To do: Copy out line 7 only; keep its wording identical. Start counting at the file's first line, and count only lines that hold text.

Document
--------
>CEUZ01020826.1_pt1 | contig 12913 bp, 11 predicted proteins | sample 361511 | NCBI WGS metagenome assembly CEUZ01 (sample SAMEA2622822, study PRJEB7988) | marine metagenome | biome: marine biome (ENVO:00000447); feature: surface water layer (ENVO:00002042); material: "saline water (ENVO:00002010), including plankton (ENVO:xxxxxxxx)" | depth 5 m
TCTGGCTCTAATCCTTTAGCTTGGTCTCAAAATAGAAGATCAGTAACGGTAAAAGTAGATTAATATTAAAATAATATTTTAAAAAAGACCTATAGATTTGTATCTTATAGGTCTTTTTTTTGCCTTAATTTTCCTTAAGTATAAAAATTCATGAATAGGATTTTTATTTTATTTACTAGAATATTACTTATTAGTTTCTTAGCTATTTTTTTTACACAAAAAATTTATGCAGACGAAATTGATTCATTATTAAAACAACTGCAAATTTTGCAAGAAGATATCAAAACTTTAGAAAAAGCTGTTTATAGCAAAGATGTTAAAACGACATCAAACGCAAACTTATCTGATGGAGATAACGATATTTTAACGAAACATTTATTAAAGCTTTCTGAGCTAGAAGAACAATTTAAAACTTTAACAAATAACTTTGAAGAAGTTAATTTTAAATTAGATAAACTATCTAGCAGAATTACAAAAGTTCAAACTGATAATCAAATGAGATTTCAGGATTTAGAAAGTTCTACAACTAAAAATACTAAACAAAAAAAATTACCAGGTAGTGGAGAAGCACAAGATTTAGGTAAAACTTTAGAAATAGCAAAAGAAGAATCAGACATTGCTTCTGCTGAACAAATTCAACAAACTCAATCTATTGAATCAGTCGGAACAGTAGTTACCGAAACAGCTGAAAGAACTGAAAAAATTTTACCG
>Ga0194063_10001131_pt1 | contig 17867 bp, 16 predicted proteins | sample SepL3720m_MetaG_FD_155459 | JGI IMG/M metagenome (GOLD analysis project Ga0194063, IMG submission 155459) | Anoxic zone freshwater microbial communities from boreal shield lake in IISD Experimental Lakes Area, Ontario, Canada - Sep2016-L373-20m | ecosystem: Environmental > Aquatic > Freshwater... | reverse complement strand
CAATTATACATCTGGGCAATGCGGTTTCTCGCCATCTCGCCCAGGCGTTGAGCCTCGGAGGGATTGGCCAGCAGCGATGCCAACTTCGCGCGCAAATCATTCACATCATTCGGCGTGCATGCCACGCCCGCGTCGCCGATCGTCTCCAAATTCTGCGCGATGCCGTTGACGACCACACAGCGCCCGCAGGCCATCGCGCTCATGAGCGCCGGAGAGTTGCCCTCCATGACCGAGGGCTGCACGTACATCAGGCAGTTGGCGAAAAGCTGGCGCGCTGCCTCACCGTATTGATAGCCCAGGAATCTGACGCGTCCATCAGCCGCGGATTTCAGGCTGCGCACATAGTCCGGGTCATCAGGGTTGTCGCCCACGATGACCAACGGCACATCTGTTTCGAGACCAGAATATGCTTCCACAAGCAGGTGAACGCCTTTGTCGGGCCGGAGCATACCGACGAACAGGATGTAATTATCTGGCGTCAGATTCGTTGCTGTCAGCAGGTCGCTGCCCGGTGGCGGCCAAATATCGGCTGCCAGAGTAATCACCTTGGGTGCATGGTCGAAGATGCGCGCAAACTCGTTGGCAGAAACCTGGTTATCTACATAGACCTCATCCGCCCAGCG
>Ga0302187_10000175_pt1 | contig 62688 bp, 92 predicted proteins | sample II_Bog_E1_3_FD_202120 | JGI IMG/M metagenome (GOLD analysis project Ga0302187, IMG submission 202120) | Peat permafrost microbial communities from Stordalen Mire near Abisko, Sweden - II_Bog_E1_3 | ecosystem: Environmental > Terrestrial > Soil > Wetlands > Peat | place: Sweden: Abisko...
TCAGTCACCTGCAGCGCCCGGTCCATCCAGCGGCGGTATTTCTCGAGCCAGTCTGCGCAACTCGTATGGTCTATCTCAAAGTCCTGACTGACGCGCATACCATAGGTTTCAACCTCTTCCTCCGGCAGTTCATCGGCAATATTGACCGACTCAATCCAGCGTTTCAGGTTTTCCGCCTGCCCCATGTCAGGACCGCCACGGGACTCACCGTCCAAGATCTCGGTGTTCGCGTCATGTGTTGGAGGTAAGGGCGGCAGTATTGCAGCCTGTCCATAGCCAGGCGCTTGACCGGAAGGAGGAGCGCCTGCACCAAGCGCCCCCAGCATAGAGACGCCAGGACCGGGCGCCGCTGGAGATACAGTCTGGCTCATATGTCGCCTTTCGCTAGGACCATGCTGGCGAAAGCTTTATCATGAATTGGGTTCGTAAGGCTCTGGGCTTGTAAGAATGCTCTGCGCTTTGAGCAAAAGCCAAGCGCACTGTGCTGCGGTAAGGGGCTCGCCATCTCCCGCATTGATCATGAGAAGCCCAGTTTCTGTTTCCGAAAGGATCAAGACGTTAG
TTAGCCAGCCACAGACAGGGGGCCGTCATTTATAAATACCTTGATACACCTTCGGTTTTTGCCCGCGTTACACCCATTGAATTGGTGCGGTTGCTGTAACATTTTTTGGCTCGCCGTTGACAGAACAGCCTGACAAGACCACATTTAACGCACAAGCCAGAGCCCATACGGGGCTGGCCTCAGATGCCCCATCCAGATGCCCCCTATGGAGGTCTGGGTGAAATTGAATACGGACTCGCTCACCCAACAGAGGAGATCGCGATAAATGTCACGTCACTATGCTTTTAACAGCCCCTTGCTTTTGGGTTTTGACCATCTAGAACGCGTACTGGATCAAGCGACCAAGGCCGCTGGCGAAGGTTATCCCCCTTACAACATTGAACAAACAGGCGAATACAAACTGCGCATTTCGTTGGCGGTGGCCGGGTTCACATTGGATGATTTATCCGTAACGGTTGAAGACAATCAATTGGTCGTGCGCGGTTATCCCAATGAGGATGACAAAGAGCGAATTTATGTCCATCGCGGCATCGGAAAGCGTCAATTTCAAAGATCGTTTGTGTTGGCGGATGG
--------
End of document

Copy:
TTAGCCAGCCACAGACAGGGGGCCGTCATTTATAAATACCTTGATACACCTTCGGTTTTTGCCCGCGTTACACCCATTGAATTGGTGCGGTTGCTGTAACATTTTTTGGCTCGCCGTTGACAGAACAGCCTGACAAGACCACATTTAACGCACAAGCCAGAGCCCATACGGGGCTGGCCTCAGATGCCCCATCCAGATGCCCCCTATGGAGGTCTGGGTGAAATTGAATACGGACTCGCTCACCCAACAGAGGAGATCGCGATAAATGTCACGTCACTATGCTTTTAACAGCCCCTTGCTTTTGGGTTTTGACCATCTAGAACGCGTACTGGATCAAGCGACCAAGGCCGCTGGCGAAGGTTATCCCCCTTACAACATTGAACAAACAGGCGAATACAAACTGCGCATTTCGTTGGCGGTGGCCGGGTTCACATTGGATGATTTATCCGTAACGGTTGAAGACAATCAATTGGTCGTGCGCGGTTATCCCAATGAGGATGACAAAGAGCGAATTTATGTCCATCGCGGCATCGGAAAGCGTCAATTTCAAAGATCGTTTGTGTTGGCGGATGG